English edit

Pronunciation edit

Etymology 1 edit

From Middle English drove, drof, draf, from Old English drāf (action of driving; a driving out, expulsion; drove, herd, band; company, band; road along which cattle are driven), from Proto-Germanic *draibō (a drive, push, movement, drove), from Proto-Indo-European *dʰreybʰ- (to drive, push), from Proto-Indo-European *dʰer- (to support). Cognate with Scots drave, dreef (drove, crowd), Dutch dreef (a walkway, wide road with trees, drove), Middle High German treip (a drove), Swedish drev (a drive, drove), Icelandic dreif (a scattering, distribution). More at drive.

Noun edit

drove (plural droves)

  1. A cattle drive or the herd being driven by it; thus, a number of cattle driven to market or new pastures.
  2. (figuratively, by extension, usually in the plural) A large number of people on the move.
    in droves
  3. (collective) A group of hares.
  4. A road or track along which cattle are habitually, used to be or coil be driven; a droveway.
  5. A narrow drain or channel used in the irrigation of land.[1]
  6. A broad chisel used to bring stone to a nearly smooth surface.
  7. The grooved surface of stone finished by the drove chisel.
Derived terms edit
Translations edit

Etymology 2 edit

From earlier drave, from Middle English drave, draf, from Old English drāf, first and third person singular indicative preterite of drīfan (to drive).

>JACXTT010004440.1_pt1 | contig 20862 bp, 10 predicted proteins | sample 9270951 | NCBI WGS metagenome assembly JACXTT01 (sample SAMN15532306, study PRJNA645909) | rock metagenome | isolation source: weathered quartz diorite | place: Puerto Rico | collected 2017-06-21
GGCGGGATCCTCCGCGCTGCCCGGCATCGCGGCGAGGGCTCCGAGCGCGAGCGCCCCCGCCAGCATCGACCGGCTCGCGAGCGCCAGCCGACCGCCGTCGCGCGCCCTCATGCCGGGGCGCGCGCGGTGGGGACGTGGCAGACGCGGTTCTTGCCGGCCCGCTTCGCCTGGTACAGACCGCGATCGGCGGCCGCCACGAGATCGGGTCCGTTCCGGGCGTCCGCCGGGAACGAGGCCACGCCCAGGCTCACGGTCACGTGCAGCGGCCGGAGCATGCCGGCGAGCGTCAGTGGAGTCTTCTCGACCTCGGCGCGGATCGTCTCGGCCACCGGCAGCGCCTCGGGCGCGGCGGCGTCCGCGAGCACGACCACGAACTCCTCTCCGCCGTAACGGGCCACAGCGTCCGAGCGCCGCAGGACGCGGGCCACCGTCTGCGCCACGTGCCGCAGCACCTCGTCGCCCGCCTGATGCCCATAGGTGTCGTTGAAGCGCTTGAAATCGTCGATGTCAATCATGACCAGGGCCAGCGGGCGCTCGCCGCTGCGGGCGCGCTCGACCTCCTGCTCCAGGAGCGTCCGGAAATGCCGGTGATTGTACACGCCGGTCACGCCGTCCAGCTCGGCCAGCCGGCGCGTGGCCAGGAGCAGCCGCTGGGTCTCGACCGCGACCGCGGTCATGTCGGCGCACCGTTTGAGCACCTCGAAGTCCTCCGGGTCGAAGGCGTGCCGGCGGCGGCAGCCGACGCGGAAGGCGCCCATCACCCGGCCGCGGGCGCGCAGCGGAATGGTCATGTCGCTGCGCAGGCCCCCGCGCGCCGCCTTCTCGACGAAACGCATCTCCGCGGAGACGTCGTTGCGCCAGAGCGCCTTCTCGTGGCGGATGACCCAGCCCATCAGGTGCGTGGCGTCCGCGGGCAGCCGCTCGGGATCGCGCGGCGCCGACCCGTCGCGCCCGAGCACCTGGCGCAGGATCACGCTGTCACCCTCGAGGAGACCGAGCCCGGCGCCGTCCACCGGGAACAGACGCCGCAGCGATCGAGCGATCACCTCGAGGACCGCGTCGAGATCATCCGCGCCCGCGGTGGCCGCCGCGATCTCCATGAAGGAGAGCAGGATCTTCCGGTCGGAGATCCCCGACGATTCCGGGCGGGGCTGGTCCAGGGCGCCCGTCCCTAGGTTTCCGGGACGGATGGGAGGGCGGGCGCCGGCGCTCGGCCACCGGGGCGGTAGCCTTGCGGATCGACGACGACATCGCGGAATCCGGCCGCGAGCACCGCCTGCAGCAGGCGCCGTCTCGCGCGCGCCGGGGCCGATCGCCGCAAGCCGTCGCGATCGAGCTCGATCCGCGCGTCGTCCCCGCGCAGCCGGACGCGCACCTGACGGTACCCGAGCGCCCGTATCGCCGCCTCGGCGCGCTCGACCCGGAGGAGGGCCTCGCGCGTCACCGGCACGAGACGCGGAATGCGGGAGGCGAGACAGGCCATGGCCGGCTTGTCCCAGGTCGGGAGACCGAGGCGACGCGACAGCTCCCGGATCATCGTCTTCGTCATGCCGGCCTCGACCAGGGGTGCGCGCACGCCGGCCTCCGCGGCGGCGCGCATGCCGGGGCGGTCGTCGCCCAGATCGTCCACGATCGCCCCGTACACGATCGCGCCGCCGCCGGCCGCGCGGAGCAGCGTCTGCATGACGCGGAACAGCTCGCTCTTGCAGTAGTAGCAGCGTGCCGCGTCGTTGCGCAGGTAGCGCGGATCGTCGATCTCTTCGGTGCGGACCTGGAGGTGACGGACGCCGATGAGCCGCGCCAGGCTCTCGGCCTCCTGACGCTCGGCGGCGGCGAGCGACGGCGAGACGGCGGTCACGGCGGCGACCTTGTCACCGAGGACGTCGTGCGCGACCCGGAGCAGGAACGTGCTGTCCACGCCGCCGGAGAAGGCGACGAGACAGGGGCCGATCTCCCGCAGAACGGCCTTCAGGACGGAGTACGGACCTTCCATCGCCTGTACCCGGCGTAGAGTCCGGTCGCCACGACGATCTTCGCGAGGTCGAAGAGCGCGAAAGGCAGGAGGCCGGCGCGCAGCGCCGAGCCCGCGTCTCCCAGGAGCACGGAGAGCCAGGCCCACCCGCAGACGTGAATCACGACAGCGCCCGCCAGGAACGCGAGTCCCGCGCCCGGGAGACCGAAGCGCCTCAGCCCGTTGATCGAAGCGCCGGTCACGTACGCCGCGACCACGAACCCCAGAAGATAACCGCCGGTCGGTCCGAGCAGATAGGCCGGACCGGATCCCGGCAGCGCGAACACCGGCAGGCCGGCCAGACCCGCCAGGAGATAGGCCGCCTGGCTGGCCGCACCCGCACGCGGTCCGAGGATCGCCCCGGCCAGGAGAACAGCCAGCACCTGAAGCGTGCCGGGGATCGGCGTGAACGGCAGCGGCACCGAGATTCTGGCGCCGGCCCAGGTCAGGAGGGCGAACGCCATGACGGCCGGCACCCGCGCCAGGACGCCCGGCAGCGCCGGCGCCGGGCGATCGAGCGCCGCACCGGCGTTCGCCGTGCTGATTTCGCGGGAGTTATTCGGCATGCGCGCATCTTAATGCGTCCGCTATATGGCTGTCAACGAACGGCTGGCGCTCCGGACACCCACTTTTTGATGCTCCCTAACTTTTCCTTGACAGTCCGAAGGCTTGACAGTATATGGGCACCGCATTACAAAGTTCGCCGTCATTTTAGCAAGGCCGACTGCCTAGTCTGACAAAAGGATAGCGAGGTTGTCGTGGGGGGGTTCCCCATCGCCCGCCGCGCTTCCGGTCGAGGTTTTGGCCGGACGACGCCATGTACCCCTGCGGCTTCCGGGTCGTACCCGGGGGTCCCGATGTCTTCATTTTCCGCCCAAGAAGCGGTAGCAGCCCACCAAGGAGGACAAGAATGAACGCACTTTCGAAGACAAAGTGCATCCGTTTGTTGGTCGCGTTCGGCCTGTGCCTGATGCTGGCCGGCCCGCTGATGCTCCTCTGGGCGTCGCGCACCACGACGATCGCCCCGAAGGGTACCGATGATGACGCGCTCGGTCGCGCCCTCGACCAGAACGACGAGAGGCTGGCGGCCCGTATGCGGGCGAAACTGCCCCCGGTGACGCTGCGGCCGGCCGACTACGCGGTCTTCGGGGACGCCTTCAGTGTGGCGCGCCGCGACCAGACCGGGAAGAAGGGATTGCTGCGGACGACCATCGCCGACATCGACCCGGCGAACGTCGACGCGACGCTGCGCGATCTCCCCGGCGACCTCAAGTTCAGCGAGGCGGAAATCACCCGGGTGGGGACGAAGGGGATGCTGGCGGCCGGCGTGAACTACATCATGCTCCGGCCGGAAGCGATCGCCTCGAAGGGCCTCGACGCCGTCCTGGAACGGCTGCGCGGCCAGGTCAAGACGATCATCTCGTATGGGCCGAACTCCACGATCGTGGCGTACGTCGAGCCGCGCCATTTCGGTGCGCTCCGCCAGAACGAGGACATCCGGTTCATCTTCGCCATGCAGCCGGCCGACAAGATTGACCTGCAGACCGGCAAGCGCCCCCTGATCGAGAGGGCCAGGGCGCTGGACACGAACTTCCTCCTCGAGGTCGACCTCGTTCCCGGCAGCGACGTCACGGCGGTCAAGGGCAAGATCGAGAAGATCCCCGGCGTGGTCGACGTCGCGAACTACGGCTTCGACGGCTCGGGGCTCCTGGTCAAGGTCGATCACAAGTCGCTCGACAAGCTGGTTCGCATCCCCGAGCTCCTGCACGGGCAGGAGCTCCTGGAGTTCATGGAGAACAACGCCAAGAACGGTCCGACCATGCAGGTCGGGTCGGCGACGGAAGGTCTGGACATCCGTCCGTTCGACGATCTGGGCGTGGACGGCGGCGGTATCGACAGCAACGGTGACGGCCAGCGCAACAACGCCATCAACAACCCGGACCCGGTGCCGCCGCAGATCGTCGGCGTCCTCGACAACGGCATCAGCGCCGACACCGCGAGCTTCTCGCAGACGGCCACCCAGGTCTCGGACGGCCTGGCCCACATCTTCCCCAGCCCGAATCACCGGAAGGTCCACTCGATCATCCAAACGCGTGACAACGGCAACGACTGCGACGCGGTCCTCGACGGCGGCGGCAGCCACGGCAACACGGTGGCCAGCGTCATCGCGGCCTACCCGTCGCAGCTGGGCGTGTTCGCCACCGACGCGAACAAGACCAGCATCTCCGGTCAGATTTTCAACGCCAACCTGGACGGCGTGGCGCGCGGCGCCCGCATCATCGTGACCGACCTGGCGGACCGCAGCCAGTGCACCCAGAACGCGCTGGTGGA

Verb edit

drove

  1. simple past of drive
    • 1897 December (indicated as 1898), Winston Churchill, chapter II, in The Celebrity: An Episode, New York, N.Y.: The Macmillan Company; London: Macmillan & Co., Ltd., →OCLC:
      I had occasion […] to make a somewhat long business trip to Chicago, and on my return […] I found Farrar awaiting me in the railway station. He smiled his wonted fraction by way of greeting, […], and finally leading me to his buggy, turned and drove out of town.
    • 1939 September, D. S. Barrie, “The Railways of South Wales”, in Railway Magazine, page 157:
      Iron and coal were the magnets that drew railways to this land of lovely valleys and silent mountains—for such it was a century-and-a-half ago, before man blackened the valleys with the smoke of his forges, scarred the green hills with his shafts and waste-heaps, and drove the salmon from the quiet Rhondda and the murmuring Taff.
  2. (dialectal) past participle of drive
    • 2019 April 17, Ch Insp Lee, quotee, BBC News[1]:
      We are appealing to any individuals who "have" drove that road who may well have [...]

Verb edit

drove (third-person singular simple present droves, present participle droving, simple past and past participle droved)

  1. To herd cattle; particularly over a long distance.
    Synonym: drive
    • 1890, Banjo Paterson, The Man from Snowy River:
      He's droving now with Conroy's sheep along the Castlereagh.
  2. (transitive) To finish (stone) with a drove chisel.
Translations edit

References edit

  1. ^ 1858, Peter Lund Simmonds, The Dictionary of Trade Products

Anagrams edit

Middle English edit

Adjective edit

drove

  1. Alternative form of drof